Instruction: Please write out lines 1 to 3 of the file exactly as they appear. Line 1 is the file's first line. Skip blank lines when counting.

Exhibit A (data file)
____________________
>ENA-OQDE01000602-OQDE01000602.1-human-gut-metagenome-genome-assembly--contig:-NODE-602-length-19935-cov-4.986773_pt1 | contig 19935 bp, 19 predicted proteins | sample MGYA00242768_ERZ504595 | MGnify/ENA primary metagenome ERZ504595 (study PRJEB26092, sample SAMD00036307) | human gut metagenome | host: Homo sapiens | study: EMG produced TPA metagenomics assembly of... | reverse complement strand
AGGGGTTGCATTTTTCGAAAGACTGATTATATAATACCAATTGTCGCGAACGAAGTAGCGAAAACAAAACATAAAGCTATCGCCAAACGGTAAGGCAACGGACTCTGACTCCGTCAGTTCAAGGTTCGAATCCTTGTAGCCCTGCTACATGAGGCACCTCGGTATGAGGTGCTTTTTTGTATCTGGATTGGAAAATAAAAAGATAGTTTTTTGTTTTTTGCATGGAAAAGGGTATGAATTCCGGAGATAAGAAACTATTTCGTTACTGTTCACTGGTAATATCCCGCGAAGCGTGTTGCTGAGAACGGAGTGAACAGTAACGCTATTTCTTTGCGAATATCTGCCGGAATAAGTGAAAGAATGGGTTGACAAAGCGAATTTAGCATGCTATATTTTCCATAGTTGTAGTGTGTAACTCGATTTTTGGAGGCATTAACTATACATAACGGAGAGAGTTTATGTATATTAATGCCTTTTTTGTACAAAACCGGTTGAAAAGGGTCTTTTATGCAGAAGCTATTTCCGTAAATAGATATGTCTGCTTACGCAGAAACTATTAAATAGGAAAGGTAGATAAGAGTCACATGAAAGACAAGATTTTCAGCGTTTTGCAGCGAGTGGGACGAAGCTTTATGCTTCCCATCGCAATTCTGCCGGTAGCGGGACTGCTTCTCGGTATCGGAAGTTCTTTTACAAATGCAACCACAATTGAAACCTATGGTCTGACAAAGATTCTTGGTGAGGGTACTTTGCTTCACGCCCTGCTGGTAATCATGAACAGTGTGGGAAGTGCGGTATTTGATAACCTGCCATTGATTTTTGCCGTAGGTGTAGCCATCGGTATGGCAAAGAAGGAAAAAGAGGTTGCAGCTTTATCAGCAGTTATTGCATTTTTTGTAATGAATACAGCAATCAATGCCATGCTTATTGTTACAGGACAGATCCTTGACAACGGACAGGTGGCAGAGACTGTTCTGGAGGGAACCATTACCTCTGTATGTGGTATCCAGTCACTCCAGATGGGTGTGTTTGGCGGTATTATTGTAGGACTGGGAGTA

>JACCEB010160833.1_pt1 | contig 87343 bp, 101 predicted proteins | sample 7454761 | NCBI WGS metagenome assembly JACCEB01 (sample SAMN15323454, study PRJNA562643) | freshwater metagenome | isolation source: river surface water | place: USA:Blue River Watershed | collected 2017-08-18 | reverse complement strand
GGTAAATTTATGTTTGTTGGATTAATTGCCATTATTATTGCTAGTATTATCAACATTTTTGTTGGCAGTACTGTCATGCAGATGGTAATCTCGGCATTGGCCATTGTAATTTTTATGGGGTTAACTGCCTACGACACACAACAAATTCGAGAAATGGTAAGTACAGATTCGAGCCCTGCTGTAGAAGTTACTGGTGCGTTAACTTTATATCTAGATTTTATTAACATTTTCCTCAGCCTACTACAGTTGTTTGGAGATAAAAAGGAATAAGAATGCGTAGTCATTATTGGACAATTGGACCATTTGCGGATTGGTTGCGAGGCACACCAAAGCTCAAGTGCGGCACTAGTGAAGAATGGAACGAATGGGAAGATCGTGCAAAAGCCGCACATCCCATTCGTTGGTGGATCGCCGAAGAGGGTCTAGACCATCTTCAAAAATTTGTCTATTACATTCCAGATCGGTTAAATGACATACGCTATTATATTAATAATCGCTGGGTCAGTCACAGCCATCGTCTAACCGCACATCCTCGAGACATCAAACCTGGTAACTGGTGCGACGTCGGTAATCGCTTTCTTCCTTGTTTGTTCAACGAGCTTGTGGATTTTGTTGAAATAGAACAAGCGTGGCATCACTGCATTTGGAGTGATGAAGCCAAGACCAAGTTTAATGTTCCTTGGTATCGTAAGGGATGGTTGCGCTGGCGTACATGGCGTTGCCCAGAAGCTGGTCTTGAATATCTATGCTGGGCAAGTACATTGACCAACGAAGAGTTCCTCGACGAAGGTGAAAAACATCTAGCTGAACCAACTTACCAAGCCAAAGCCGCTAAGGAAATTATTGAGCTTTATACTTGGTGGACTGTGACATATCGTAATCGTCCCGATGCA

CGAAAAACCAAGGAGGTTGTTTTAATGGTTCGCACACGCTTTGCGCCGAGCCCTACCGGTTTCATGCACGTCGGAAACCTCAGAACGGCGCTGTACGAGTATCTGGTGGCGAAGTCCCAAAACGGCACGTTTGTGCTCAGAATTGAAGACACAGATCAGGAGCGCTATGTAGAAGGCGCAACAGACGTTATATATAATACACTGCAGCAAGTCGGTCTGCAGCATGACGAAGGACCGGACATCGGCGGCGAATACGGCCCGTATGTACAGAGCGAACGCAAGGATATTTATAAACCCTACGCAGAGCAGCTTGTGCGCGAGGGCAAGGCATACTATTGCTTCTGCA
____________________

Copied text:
>ENA-OQDE01000602-OQDE01000602.1-human-gut-metagenome-genome-assembly--contig:-NODE-602-length-19935-cov-4.986773_pt1 | contig 19935 bp, 19 predicted proteins | sample MGYA00242768_ERZ504595 | MGnify/ENA primary metagenome ERZ504595 (study PRJEB26092, sample SAMD00036307) | human gut metagenome | host: Homo sapiens | study: EMG produced TPA metagenomics assembly of... | reverse complement strand
AGGGGTTGCATTTTTCGAAAGACTGATTATATAATACCAATTGTCGCGAACGAAGTAGCGAAAACAAAACATAAAGCTATCGCCAAACGGTAAGGCAACGGACTCTGACTCCGTCAGTTCAAGGTTCGAATCCTTGTAGCCCTGCTACATGAGGCACCTCGGTATGAGGTGCTTTTTTGTATCTGGATTGGAAAATAAAAAGATAGTTTTTTGTTTTTTGCATGGAAAAGGGTATGAATTCCGGAGATAAGAAACTATTTCGTTACTGTTCACTGGTAATATCCCGCGAAGCGTGTTGCTGAGAACGGAGTGAACAGTAACGCTATTTCTTTGCGAATATCTGCCGGAATAAGTGAAAGAATGGGTTGACAAAGCGAATTTAGCATGCTATATTTTCCATAGTTGTAGTGTGTAACTCGATTTTTGGAGGCATTAACTATACATAACGGAGAGAGTTTATGTATATTAATGCCTTTTTTGTACAAAACCGGTTGAAAAGGGTCTTTTATGCAGAAGCTATTTCCGTAAATAGATATGTCTGCTTACGCAGAAACTATTAAATAGGAAAGGTAGATAAGAGTCACATGAAAGACAAGATTTTCAGCGTTTTGCAGCGAGTGGGACGAAGCTTTATGCTTCCCATCGCAATTCTGCCGGTAGCGGGACTGCTTCTCGGTATCGGAAGTTCTTTTACAAATGCAACCACAATTGAAACCTATGGTCTGACAAAGATTCTTGGTGAGGGTACTTTGCTTCACGCCCTGCTGGTAATCATGAACAGTGTGGGAAGTGCGGTATTTGATAACCTGCCATTGATTTTTGCCGTAGGTGTAGCCATCGGTATGGCAAAGAAGGAAAAAGAGGTTGCAGCTTTATCAGCAGTTATTGCATTTTTTGTAATGAATACAGCAATCAATGCCATGCTTATTGTTACAGGACAGATCCTTGACAACGGACAGGTGGCAGAGACTGTTCTGGAGGGAACCATTACCTCTGTATGTGGTATCCAGTCACTCCAGATGGGTGTGTTTGGCGGTATTATTGTAGGACTGGGAGTA

>JACCEB010160833.1_pt1 | contig 87343 bp, 101 predicted proteins | sample 7454761 | NCBI WGS metagenome assembly JACCEB01 (sample SAMN15323454, study PRJNA562643) | freshwater metagenome | isolation source: river surface water | place: USA:Blue River Watershed | collected 2017-08-18 | reverse complement strand